Marianne smiles at Roland (Tom Patterson), whose name she doesn’t know yet.
“I’m. I’m in a relationship. So. Yeah,” says Roland. A low buzzing sound fills the performance space, and the light installation flickers off and on. On the circular, set-less stage, Marianne and Roland rotate to new positions, and Marianne tries again.
“Do you know why it’s impossible to lick the tips of your elbows?”
“I’ve. I’ve just come out of a serious relationship. So. Yeah.”
The bulbs flicker again, and Marianne and Roland assume new stances. In act three, they’re at a barbeque and the sun is shining. In act four, there’s rain. (“Nothing worse than a soggy barbeque.”) In act five, Roland isn’t in a relationship, married, or recently separated. At last, they talk, and we learn that Marianne is an astrophysicist and Roland is a beekeeper.
Thanks to Balatincz and Patterson’s performances, the repetitive dialogue never grows tiresome. Though lines are repeated multiple times, the actors perform each act with different intonations, postures, and gestures, giving each sequence a different meaning. In “Constellations,” Marianne argues that time is nonlinear; likewise, the play isn’t chronological. Vignettes from the future and past interrupt the dramatic present. In one future, the couple faces a terminal illness. In another, Roland has an affair with a woman who’s presumably “balding.” One act folds into the next, and the audience can’t predict what’s to come.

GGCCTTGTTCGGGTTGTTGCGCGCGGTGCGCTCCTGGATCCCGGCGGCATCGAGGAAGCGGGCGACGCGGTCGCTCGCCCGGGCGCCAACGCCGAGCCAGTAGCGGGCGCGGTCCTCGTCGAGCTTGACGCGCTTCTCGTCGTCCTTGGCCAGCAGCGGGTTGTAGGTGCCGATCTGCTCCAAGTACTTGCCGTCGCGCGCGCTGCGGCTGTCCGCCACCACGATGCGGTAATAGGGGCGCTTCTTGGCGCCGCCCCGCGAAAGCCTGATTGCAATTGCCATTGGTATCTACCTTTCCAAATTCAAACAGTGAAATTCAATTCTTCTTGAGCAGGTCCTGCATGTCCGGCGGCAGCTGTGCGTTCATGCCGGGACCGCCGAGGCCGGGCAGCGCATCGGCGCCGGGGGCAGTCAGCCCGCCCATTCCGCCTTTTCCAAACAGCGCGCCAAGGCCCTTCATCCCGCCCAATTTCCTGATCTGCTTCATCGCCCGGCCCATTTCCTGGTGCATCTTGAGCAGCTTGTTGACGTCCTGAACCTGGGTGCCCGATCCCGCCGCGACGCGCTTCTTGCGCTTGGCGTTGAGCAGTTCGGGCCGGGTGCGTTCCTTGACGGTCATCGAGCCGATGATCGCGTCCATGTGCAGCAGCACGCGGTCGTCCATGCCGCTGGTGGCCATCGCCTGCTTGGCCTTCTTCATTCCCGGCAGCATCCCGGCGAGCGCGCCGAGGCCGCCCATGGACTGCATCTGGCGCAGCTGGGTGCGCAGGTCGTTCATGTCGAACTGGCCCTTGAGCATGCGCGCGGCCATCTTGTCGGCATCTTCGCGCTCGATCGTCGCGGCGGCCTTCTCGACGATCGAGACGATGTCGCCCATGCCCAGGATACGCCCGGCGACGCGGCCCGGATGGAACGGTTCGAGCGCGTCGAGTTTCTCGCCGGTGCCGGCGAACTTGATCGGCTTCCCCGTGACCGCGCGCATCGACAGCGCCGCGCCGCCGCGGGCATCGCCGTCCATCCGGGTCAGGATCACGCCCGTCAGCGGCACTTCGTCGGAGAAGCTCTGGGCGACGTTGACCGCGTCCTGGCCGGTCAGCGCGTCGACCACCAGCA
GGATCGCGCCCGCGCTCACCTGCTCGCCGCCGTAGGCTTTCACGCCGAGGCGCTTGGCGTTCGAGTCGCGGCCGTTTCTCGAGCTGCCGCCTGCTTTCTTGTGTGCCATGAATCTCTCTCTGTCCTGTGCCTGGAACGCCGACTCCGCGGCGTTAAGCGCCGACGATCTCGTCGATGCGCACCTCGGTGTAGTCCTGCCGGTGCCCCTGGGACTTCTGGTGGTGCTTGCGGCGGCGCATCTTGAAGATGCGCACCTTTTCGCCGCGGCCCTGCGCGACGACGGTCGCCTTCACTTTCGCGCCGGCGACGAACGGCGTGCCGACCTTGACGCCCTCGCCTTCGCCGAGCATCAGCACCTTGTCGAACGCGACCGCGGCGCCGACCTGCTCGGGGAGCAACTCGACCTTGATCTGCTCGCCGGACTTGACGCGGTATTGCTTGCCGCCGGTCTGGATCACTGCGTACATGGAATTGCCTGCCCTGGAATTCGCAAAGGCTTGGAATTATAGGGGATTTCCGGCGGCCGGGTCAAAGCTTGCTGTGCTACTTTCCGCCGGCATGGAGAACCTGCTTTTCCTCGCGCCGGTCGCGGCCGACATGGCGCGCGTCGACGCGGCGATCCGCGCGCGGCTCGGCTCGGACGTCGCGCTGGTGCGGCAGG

“Constellations” plays with the mathematical possibility of parallel universes. Though string theory is highly contested in the physics community and time travel remains the stuff of fiction, scientific breakthroughs—such as the recent gravitational waves discovery—pique the popular imagination and foster an interest in the sciences. That’s why “Constellations” will break open the heart of any geek with romantic sensibilities.
Payne thanks a TV documentary on string theory for inspiring “Constellations.” In order to understand what string theory’s all about—and nab a few great lines of dialogue—Payne told the Guardian he interviewed many people while writing “Constellations.”
“One cosmologist I spoke to said: ‘Please don’t write a stuffy scientist.’ And I met a great beekeeper and shamelessly put some of what he said in the play. He was fine about that, thankfully,” said Payne.
Indeed, “Constellations” is filled with a balance of both hilarious and soul shattering moments. “Listen to me, please,” says Marianne. “The basic laws of physics don’t have a past a present. Time is irrelevant at the level of a-atoms and molecules. It’s symmetrical. We have all the time we’ve always had. You’ll still have all our time…There’s not going to be any more or less of it…Once I’m gone.”
I bought a copy of the play to keep the characters with me long after the performance ended, and Marianne and Roland ran offstage hand in hand.
Lauren Johnson is a contributing writer for Café Américain and a second-year candidate in the American University’s Creative Writing MFA program.